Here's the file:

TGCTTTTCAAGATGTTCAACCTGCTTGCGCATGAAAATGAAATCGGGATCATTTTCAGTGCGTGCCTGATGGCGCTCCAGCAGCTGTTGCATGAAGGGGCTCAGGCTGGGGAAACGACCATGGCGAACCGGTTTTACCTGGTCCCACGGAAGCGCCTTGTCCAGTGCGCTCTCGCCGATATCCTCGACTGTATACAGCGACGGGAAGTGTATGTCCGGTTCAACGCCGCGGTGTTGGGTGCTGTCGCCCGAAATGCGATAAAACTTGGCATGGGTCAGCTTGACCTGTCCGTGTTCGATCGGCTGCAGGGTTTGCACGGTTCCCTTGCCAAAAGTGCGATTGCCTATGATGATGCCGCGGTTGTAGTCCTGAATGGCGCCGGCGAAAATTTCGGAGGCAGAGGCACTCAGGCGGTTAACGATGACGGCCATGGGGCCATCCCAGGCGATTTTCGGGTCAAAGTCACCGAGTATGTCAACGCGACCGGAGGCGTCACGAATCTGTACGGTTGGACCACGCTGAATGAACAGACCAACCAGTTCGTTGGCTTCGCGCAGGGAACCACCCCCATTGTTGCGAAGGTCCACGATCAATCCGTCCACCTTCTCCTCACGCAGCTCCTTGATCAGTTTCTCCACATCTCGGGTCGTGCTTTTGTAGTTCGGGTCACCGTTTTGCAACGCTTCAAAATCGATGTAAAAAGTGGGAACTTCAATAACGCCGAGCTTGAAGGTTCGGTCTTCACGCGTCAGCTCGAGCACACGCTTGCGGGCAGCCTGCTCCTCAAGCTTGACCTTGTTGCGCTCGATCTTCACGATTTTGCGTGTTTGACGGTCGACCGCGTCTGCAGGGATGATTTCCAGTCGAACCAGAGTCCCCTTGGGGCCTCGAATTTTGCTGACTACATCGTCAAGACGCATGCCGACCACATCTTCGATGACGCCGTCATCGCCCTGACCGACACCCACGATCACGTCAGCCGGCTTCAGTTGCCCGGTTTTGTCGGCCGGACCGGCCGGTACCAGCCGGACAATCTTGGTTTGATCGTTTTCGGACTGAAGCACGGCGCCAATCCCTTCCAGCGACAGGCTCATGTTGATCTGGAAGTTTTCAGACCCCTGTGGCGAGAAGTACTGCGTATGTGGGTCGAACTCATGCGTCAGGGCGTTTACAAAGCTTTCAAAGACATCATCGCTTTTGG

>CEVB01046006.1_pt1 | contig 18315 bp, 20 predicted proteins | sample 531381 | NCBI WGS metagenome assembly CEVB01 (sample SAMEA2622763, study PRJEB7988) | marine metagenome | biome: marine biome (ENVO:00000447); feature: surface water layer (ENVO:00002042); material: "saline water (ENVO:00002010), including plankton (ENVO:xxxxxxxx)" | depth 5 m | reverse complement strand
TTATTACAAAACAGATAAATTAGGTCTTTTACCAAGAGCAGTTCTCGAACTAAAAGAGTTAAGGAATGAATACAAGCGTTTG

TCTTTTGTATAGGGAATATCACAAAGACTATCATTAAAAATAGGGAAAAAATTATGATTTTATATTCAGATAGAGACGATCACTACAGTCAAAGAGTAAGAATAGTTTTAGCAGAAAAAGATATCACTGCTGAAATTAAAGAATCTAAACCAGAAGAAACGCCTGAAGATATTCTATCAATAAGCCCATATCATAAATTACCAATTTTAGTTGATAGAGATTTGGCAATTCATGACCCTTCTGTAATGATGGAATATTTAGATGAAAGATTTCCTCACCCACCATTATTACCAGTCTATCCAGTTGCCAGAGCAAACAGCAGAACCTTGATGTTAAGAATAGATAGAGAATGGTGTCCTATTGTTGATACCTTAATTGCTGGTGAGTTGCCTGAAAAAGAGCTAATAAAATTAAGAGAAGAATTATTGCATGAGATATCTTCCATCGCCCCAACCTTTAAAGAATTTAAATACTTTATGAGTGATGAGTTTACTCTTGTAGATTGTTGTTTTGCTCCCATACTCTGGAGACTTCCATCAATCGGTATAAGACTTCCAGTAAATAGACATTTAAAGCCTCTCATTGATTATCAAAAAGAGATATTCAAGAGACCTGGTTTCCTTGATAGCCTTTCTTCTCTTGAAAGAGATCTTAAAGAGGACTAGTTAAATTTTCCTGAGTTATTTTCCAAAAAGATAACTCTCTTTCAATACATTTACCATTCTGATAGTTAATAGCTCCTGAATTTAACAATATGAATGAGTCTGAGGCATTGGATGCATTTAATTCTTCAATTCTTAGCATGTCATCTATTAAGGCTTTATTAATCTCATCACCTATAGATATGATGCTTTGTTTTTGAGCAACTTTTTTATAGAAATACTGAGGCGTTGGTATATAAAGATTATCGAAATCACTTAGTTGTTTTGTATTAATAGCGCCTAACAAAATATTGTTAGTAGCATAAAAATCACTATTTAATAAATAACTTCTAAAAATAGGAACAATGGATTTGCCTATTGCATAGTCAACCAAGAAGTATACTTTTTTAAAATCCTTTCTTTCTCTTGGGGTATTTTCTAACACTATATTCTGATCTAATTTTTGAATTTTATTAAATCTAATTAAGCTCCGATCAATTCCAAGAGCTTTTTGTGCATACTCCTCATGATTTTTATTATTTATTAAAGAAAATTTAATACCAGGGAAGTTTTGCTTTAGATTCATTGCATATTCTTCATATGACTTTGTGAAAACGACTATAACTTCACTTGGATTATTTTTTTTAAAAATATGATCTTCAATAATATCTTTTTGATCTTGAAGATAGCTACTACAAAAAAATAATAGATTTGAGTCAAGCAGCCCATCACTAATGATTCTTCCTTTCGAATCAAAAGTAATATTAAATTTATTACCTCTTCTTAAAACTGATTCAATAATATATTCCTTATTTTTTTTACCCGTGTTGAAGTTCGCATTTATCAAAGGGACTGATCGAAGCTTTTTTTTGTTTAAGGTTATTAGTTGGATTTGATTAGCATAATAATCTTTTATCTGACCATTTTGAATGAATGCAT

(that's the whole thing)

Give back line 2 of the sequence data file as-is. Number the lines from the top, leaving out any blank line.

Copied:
>CEVB01046006.1_pt1 | contig 18315 bp, 20 predicted proteins | sample 531381 | NCBI WGS metagenome assembly CEVB01 (sample SAMEA2622763, study PRJEB7988) | marine metagenome | biome: marine biome (ENVO:00000447); feature: surface water layer (ENVO:00002042); material: "saline water (ENVO:00002010), including plankton (ENVO:xxxxxxxx)" | depth 5 m | reverse complement strand